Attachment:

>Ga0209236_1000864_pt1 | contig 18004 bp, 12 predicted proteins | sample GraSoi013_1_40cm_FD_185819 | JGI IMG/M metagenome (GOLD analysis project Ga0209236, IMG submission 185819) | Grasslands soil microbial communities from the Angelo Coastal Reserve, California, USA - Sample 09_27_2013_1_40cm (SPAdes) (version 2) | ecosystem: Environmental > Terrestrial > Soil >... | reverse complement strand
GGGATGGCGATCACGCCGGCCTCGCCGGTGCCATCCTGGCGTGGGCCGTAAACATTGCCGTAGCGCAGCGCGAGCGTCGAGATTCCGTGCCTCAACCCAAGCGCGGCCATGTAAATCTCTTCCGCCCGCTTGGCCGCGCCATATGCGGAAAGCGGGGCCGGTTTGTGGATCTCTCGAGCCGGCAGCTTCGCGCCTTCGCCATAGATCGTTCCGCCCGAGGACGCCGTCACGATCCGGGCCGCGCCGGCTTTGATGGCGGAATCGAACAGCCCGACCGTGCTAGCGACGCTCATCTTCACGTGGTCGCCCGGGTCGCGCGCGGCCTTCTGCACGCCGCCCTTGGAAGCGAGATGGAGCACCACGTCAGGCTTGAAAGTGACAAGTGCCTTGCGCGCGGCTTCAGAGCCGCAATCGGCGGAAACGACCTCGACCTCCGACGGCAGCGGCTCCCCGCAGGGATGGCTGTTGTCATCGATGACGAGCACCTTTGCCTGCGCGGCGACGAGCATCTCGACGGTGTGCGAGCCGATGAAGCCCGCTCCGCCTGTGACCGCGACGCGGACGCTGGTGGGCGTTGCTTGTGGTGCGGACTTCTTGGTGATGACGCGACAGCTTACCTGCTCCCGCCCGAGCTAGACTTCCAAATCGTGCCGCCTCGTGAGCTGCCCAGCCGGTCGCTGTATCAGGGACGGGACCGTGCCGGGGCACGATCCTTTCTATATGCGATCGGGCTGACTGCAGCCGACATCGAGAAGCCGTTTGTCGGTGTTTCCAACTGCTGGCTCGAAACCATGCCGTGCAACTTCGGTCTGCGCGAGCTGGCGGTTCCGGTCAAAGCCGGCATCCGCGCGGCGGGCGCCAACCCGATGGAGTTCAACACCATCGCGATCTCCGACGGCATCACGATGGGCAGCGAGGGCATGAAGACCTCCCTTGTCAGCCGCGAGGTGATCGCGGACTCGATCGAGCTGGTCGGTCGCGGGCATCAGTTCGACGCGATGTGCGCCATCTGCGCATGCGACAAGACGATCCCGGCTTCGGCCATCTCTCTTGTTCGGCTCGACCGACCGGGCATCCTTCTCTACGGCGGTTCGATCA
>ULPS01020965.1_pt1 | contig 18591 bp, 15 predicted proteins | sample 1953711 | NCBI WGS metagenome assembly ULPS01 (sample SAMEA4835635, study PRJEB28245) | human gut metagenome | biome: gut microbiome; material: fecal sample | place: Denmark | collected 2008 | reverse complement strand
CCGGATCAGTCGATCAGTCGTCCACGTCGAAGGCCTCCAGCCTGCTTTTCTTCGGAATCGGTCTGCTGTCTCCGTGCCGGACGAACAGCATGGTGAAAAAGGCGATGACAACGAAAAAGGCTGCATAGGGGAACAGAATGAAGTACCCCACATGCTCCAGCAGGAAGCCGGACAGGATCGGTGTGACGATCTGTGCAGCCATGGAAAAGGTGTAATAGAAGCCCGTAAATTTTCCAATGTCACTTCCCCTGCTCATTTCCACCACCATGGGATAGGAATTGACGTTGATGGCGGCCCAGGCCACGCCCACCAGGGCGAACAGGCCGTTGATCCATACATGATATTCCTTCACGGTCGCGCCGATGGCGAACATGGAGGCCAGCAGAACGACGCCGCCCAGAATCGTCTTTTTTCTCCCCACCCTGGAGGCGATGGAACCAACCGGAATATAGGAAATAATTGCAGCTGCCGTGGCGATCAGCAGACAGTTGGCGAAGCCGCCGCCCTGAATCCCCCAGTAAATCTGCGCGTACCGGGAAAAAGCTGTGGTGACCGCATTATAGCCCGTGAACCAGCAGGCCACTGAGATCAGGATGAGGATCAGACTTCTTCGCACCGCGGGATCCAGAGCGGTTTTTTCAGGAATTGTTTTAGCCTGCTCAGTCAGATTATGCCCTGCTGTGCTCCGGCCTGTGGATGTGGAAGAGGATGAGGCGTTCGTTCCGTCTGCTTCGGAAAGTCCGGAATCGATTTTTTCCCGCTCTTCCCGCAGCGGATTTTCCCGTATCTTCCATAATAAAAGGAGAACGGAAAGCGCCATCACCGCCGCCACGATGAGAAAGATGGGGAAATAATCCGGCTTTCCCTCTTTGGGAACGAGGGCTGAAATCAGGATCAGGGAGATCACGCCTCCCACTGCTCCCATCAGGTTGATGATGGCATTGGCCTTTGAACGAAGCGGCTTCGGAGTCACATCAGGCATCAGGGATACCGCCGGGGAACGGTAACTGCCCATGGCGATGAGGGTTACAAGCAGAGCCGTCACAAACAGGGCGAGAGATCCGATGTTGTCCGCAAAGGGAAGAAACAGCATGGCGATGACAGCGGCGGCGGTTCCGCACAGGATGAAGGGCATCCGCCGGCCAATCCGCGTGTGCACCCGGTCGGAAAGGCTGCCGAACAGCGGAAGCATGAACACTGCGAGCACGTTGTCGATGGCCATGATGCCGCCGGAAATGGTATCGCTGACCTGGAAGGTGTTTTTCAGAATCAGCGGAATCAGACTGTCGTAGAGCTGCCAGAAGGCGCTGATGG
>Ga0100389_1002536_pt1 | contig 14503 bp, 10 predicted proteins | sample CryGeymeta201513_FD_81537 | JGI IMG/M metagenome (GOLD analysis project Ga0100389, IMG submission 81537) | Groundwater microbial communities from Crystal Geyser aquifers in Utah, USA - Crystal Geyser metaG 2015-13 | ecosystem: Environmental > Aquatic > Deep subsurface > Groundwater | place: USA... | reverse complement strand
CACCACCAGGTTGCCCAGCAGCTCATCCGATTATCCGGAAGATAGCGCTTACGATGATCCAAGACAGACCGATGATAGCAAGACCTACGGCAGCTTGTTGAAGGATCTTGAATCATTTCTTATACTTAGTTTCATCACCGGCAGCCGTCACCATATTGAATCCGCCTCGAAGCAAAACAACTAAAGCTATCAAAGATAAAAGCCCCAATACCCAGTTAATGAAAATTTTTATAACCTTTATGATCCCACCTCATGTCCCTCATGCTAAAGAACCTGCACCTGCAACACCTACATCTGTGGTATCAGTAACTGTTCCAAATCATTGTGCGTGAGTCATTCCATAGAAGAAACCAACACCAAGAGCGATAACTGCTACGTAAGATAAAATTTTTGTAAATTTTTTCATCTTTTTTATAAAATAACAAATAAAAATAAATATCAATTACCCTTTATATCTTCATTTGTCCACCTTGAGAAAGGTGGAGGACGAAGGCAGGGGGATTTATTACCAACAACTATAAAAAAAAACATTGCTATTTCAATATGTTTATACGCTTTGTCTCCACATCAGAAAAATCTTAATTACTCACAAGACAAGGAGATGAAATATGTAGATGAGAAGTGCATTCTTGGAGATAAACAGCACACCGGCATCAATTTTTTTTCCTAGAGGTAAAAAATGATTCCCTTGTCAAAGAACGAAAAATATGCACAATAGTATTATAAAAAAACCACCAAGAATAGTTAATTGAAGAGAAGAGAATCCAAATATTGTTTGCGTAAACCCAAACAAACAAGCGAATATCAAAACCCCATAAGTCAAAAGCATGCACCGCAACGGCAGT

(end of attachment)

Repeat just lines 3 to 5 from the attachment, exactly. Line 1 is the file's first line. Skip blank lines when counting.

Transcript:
>ULPS01020965.1_pt1 | contig 18591 bp, 15 predicted proteins | sample 1953711 | NCBI WGS metagenome assembly ULPS01 (sample SAMEA4835635, study PRJEB28245) | human gut metagenome | biome: gut microbiome; material: fecal sample | place: Denmark | collected 2008 | reverse complement strand
CCGGATCAGTCGATCAGTCGTCCACGTCGAAGGCCTCCAGCCTGCTTTTCTTCGGAATCGGTCTGCTGTCTCCGTGCCGGACGAACAGCATGGTGAAAAAGGCGATGACAACGAAAAAGGCTGCATAGGGGAACAGAATGAAGTACCCCACATGCTCCAGCAGGAAGCCGGACAGGATCGGTGTGACGATCTGTGCAGCCATGGAAAAGGTGTAATAGAAGCCCGTAAATTTTCCAATGTCACTTCCCCTGCTCATTTCCACCACCATGGGATAGGAATTGACGTTGATGGCGGCCCAGGCCACGCCCACCAGGGCGAACAGGCCGTTGATCCATACATGATATTCCTTCACGGTCGCGCCGATGGCGAACATGGAGGCCAGCAGAACGACGCCGCCCAGAATCGTCTTTTTTCTCCCCACCCTGGAGGCGATGGAACCAACCGGAATATAGGAAATAATTGCAGCTGCCGTGGCGATCAGCAGACAGTTGGCGAAGCCGCCGCCCTGAATCCCCCAGTAAATCTGCGCGTACCGGGAAAAAGCTGTGGTGACCGCATTATAGCCCGTGAACCAGCAGGCCACTGAGATCAGGATGAGGATCAGACTTCTTCGCACCGCGGGATCCAGAGCGGTTTTTTCAGGAATTGTTTTAGCCTGCTCAGTCAGATTATGCCCTGCTGTGCTCCGGCCTGTGGATGTGGAAGAGGATGAGGCGTTCGTTCCGTCTGCTTCGGAAAGTCCGGAATCGATTTTTTCCCGCTCTTCCCGCAGCGGATTTTCCCGTATCTTCCATAATAAAAGGAGAACGGAAAGCGCCATCACCGCCGCCACGATGAGAAAGATGGGGAAATAATCCGGCTTTCCCTCTTTGGGAACGAGGGCTGAAATCAGGATCAGGGAGATCACGCCTCCCACTGCTCCCATCAGGTTGATGATGGCATTGGCCTTTGAACGAAGCGGCTTCGGAGTCACATCAGGCATCAGGGATACCGCCGGGGAACGGTAACTGCCCATGGCGATGAGGGTTACAAGCAGAGCCGTCACAAACAGGGCGAGAGATCCGATGTTGTCCGCAAAGGGAAGAAACAGCATGGCGATGACAGCGGCGGCGGTTCCGCACAGGATGAAGGGCATCCGCCGGCCAATCCGCGTGTGCACCCGGTCGGAAAGGCTGCCGAACAGCGGAAGCATGAACACTGCGAGCACGTTGTCGATGGCCATGATGCCGCCGGAAATGGTATCGCTGACCTGGAAGGTGTTTTTCAGAATCAGCGGAATCAGACTGTCGTAGAGCTGCCAGAAGGCGCTGATGG
>Ga0100389_1002536_pt1 | contig 14503 bp, 10 predicted proteins | sample CryGeymeta201513_FD_81537 | JGI IMG/M metagenome (GOLD analysis project Ga0100389, IMG submission 81537) | Groundwater microbial communities from Crystal Geyser aquifers in Utah, USA - Crystal Geyser metaG 2015-13 | ecosystem: Environmental > Aquatic > Deep subsurface > Groundwater | place: USA... | reverse complement strand